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The History of the Death Penalty and the Country Where It Is Still Not Abolished

By Alexia Wolker

History of the death penalty goes way back, and it was one of the most discussed methods of sentence all the time. Some still use it as an extreme sentence, and everyone has a thing to say about that.

Stone throwing (stoning), crushing, evisceration, and tearing, burning, hanging, and crucifixion are long-tested and extremely violent man-made punishments to end the lives of his fellow men. Unfortunately, history has repeatedly proven that public executions have never reduced the incidence of crime. In England, hang gliders had become the scene of whims, drunkenness, and weekly family fun - while pocket thieves were working among spectators.

The death penalty is now reserved for serious crimes such as premeditated murder, treason, espionage or rape. And when the sentence is actually being enforced - about one in 30 capital convictions in the United States - the methods of execution used in Western states are: by shooting by a platoon of execution, hanging, gas, electrocution on the electric seat and deadly shot - all of which are relatively quick practices.

History of capital punishment

In Antiquity and the Middle Ages, death was the sentence for many more offenses, some even trivial in terms of modern standards. In India, you could be sentenced to death for spreading lying rumors, killing a cow or stealing a royal elephant. In Egypt, during the cat’s veneration, a cat's killing was punished with death. The Jews had the sentence of death for profanity, Babylonians, for the sale of spoiled beer, Assyrians, for those who were making your new hair look unprofessional since stylish hairstyles were signs of high rank.

For centuries, the Christian Church has burned down the heretics, keeping the definition of heresy flexible enough to include enemies, friends, or anyone with a truly creative idea. Later, in colonized America, eccentric elderly women were drowned because they had "crazy" eyes, possessing a black cat. The youngsters had the same fate as a result of indiscrete sexual behavior.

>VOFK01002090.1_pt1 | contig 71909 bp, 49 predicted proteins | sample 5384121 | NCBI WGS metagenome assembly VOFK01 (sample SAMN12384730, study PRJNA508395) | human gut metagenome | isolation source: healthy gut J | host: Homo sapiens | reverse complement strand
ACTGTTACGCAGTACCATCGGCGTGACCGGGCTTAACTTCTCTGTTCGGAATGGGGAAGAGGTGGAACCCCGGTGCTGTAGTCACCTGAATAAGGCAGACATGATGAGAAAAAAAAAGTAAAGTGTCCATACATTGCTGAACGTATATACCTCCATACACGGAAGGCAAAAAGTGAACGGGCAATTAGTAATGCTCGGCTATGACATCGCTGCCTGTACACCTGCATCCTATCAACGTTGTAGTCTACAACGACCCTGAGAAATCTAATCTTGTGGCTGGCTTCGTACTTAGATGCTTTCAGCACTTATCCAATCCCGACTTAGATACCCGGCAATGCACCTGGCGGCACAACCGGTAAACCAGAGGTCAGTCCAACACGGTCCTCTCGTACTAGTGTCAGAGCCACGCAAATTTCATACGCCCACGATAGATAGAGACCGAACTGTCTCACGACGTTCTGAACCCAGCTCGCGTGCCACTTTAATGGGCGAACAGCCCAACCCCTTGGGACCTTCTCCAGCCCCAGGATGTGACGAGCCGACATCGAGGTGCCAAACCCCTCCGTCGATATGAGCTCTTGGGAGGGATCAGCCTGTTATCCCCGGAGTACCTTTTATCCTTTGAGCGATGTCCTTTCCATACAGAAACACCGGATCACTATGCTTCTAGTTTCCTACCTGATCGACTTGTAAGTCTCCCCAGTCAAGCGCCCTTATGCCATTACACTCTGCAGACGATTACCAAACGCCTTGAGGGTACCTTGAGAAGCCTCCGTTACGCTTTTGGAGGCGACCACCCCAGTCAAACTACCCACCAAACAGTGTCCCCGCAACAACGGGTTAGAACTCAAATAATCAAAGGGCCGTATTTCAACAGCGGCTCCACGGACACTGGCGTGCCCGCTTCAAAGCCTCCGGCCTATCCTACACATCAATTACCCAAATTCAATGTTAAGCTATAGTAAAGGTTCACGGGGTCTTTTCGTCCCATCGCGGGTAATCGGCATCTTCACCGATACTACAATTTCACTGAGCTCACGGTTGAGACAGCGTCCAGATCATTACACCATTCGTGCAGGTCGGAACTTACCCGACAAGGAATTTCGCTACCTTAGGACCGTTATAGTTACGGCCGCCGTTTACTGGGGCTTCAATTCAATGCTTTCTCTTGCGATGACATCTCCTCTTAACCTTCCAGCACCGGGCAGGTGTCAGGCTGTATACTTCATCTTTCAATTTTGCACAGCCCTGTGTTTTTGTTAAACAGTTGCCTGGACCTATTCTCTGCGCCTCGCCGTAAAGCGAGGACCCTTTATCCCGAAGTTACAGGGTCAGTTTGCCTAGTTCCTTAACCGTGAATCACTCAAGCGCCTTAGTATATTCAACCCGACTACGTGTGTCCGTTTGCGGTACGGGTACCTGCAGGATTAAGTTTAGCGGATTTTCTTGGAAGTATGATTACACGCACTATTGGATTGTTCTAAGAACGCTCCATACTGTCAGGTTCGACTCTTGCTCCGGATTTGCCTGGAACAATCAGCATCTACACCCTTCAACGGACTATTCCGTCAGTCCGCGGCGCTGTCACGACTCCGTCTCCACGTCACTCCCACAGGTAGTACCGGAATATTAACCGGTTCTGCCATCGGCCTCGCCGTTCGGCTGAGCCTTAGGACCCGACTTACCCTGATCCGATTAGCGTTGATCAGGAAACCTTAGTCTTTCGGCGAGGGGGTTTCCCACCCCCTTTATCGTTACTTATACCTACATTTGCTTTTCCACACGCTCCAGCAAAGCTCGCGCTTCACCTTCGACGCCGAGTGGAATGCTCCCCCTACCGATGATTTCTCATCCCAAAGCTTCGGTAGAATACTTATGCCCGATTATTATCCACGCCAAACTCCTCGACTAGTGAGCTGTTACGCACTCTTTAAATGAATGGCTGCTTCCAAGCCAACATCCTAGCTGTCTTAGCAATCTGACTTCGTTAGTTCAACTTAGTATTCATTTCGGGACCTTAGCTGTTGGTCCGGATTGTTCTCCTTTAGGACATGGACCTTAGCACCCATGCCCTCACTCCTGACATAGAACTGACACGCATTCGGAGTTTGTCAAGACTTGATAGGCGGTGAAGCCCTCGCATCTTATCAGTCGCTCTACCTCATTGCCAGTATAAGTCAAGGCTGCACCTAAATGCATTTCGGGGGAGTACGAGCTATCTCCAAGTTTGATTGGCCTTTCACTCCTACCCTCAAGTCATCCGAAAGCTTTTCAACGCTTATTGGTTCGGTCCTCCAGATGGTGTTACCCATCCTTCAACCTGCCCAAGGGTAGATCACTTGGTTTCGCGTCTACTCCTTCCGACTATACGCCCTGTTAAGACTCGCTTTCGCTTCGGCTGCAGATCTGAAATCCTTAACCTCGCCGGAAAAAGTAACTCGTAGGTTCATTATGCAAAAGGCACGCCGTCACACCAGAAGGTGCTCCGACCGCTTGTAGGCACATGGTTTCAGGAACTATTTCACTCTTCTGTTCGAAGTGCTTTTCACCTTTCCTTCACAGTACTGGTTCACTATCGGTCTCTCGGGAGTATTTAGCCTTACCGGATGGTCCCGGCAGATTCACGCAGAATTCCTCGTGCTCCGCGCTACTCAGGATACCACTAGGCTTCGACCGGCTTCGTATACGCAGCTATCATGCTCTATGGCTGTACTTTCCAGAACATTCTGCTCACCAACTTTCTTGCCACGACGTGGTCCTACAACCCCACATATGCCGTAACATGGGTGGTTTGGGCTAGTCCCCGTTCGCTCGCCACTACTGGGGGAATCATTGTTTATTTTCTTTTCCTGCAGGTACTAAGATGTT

Amnesty International claims that only 142 countries are in the situation mentioned in the report and that, in fact, over the past five years, there has been at least one execution in 33 countries. The organization gets information from officials, media reports, and information sent by people sentenced to death, but also their families.

Let’s see some numbers!

Many people wonder how many persons had their lives taken in the 21st century due to this penalty and they are looking into different topics, reading essays or requesting writing essay services. Even if this topic is very hard to look in to, Amnesty International has made some diggings with the wish of protecting human entitlements and stop the death sentence.

In the United States, in 2017, 23 people were executed. In October 2018, Washington became the 20th state to ban the death penalty which shocked free people. Also, don’t forget what happened in 1976 when the USA restores the death penalty as a way of sentence. The number of countries that have taken the decision to internalize it rose from 48 in 1991 to 106 in 2017.


Photo source – Amnesty international

Among the countries that executed between 2013 and 2017 are: Afghanistan, Belarus, Botswana, China, Egypt, India, Indonesia, Iran, Iraq, Japan, Malaysia, Nigeria, North Korea, Pakistan, Saudi Arabia, Singapore, Somalia, Sudan, Taiwan, Thailand, United Arab Emirates, USA, Vietnam and Yemen. And among the nations where no killings have taken place, though the law doesn’t ban them, are Bahamas, Barbados, Cuba, the Democratic Republic of Congo, Ethiopia, Guyana, Jamaica, Qatar, Trinidad and Tobago, Uganda and Zimbabwe.

Particular statistics present:

  • In 106 countries the death penalty is forbidden by law
  • In 7 countries is permitted only in extreme conditions
  • 29 countries can use the death penalty, but they have not executed anybody in the last 10 years
  • 56 countries keep the death penalty; either continue to execute people, or the authorities have not made an official statement to ban them

Since the UN has 193 member countries, it means that 23 states have applied at least one such punishment over the last decade. And the information was obtained from the representatives of those particular states, as well as from the civil society. Yet, Amnesty International claims that only 142 countries are in the situation mentioned in the report and that, in fact, over the past five years, there has been at least one killing in 33 countries. The organization gets data from officials, media reports, and evidence sent by people sentenced to death, but also their families.

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